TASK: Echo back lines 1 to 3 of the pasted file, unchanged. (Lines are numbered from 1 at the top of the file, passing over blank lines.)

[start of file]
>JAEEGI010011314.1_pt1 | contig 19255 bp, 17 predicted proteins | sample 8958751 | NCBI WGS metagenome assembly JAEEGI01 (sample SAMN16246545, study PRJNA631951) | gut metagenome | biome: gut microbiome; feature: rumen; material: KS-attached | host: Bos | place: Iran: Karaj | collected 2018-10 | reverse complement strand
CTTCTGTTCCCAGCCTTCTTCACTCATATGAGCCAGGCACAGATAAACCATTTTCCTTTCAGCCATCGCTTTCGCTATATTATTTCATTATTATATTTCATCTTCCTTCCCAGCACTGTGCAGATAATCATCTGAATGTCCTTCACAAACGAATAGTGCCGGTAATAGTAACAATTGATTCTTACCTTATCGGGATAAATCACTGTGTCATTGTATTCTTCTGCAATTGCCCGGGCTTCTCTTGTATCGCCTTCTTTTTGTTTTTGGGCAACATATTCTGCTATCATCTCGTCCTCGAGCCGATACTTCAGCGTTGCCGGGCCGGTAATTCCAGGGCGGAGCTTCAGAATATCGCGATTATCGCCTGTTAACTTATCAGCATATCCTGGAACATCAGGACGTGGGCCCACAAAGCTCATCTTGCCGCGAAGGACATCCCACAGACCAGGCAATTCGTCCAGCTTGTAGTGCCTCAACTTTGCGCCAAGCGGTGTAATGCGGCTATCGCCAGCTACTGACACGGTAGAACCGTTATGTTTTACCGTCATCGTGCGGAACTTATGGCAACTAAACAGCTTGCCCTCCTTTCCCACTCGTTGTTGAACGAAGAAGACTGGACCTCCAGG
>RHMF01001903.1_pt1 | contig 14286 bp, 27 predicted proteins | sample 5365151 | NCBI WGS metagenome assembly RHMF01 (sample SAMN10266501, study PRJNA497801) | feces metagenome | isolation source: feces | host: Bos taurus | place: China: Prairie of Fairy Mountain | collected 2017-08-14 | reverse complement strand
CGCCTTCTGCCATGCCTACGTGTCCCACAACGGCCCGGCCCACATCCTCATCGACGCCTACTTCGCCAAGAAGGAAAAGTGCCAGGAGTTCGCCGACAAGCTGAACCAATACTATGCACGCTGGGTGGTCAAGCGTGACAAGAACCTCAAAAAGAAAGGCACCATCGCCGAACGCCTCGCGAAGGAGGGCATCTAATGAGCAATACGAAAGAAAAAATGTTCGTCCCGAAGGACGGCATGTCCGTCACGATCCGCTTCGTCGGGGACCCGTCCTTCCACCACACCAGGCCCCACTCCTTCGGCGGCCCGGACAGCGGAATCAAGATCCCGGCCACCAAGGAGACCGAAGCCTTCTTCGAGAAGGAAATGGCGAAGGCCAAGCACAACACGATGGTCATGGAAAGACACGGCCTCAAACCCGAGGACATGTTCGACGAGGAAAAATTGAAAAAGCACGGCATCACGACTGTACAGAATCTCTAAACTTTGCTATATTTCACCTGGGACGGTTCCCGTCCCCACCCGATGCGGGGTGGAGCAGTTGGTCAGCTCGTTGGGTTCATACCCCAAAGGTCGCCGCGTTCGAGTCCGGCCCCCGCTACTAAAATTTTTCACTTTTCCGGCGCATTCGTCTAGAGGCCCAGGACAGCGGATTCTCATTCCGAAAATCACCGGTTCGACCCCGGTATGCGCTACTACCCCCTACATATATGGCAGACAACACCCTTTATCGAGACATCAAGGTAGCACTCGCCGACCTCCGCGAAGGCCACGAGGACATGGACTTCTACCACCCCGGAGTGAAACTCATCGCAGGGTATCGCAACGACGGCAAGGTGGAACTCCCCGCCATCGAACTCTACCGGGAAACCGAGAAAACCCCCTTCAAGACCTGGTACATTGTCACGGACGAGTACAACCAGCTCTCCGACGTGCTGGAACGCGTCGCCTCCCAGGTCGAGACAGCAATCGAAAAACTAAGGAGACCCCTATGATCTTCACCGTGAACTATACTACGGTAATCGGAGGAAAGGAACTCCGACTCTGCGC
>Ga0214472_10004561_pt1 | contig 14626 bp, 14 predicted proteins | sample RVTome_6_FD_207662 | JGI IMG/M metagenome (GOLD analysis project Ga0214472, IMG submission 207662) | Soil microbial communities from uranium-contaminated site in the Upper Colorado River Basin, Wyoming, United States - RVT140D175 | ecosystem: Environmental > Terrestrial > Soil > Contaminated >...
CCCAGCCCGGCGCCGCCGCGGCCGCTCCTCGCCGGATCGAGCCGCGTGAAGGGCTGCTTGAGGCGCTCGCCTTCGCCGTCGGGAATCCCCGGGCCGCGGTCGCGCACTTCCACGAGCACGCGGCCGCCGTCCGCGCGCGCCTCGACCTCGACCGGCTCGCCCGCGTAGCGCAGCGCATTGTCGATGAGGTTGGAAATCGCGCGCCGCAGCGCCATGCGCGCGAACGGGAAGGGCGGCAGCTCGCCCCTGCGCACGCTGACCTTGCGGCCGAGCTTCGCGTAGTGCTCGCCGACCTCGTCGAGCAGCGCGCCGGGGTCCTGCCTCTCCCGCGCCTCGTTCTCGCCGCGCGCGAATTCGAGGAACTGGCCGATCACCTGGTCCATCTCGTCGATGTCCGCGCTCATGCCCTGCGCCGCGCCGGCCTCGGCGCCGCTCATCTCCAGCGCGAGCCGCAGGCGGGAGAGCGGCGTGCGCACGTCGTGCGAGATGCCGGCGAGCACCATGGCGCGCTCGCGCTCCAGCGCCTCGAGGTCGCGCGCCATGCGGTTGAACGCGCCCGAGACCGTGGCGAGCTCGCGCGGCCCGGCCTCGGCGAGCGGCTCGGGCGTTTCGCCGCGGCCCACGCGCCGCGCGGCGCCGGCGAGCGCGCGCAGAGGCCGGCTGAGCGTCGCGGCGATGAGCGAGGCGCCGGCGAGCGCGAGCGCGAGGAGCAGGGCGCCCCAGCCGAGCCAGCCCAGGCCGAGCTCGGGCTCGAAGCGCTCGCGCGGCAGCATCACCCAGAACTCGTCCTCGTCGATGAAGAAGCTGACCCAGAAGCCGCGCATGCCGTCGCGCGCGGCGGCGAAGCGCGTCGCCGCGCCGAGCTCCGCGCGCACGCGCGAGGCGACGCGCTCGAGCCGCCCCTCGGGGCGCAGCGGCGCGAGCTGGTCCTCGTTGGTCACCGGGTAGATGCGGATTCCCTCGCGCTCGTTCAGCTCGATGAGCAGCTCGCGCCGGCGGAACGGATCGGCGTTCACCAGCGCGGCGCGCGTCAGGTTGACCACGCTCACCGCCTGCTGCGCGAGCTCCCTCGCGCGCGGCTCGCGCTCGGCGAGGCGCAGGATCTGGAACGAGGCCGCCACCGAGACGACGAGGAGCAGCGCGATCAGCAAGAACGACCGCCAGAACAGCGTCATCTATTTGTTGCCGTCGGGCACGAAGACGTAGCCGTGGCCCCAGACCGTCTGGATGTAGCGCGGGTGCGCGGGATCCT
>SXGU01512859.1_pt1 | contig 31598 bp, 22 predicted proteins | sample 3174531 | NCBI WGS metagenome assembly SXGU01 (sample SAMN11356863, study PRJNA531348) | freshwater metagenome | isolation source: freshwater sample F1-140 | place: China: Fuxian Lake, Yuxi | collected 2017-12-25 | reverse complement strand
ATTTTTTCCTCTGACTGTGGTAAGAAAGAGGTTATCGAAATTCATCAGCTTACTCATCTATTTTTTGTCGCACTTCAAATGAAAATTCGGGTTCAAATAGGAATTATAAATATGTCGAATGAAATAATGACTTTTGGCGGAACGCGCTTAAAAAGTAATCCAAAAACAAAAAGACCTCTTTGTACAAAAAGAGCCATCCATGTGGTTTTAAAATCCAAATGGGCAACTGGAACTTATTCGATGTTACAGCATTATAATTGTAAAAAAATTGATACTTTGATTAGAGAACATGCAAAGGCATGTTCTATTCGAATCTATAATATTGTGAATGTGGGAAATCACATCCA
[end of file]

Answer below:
>JAEEGI010011314.1_pt1 | contig 19255 bp, 17 predicted proteins | sample 8958751 | NCBI WGS metagenome assembly JAEEGI01 (sample SAMN16246545, study PRJNA631951) | gut metagenome | biome: gut microbiome; feature: rumen; material: KS-attached | host: Bos | place: Iran: Karaj | collected 2018-10 | reverse complement strand
CTTCTGTTCCCAGCCTTCTTCACTCATATGAGCCAGGCACAGATAAACCATTTTCCTTTCAGCCATCGCTTTCGCTATATTATTTCATTATTATATTTCATCTTCCTTCCCAGCACTGTGCAGATAATCATCTGAATGTCCTTCACAAACGAATAGTGCCGGTAATAGTAACAATTGATTCTTACCTTATCGGGATAAATCACTGTGTCATTGTATTCTTCTGCAATTGCCCGGGCTTCTCTTGTATCGCCTTCTTTTTGTTTTTGGGCAACATATTCTGCTATCATCTCGTCCTCGAGCCGATACTTCAGCGTTGCCGGGCCGGTAATTCCAGGGCGGAGCTTCAGAATATCGCGATTATCGCCTGTTAACTTATCAGCATATCCTGGAACATCAGGACGTGGGCCCACAAAGCTCATCTTGCCGCGAAGGACATCCCACAGACCAGGCAATTCGTCCAGCTTGTAGTGCCTCAACTTTGCGCCAAGCGGTGTAATGCGGCTATCGCCAGCTACTGACACGGTAGAACCGTTATGTTTTACCGTCATCGTGCGGAACTTATGGCAACTAAACAGCTTGCCCTCCTTTCCCACTCGTTGTTGAACGAAGAAGACTGGACCTCCAGG
>RHMF01001903.1_pt1 | contig 14286 bp, 27 predicted proteins | sample 5365151 | NCBI WGS metagenome assembly RHMF01 (sample SAMN10266501, study PRJNA497801) | feces metagenome | isolation source: feces | host: Bos taurus | place: China: Prairie of Fairy Mountain | collected 2017-08-14 | reverse complement strand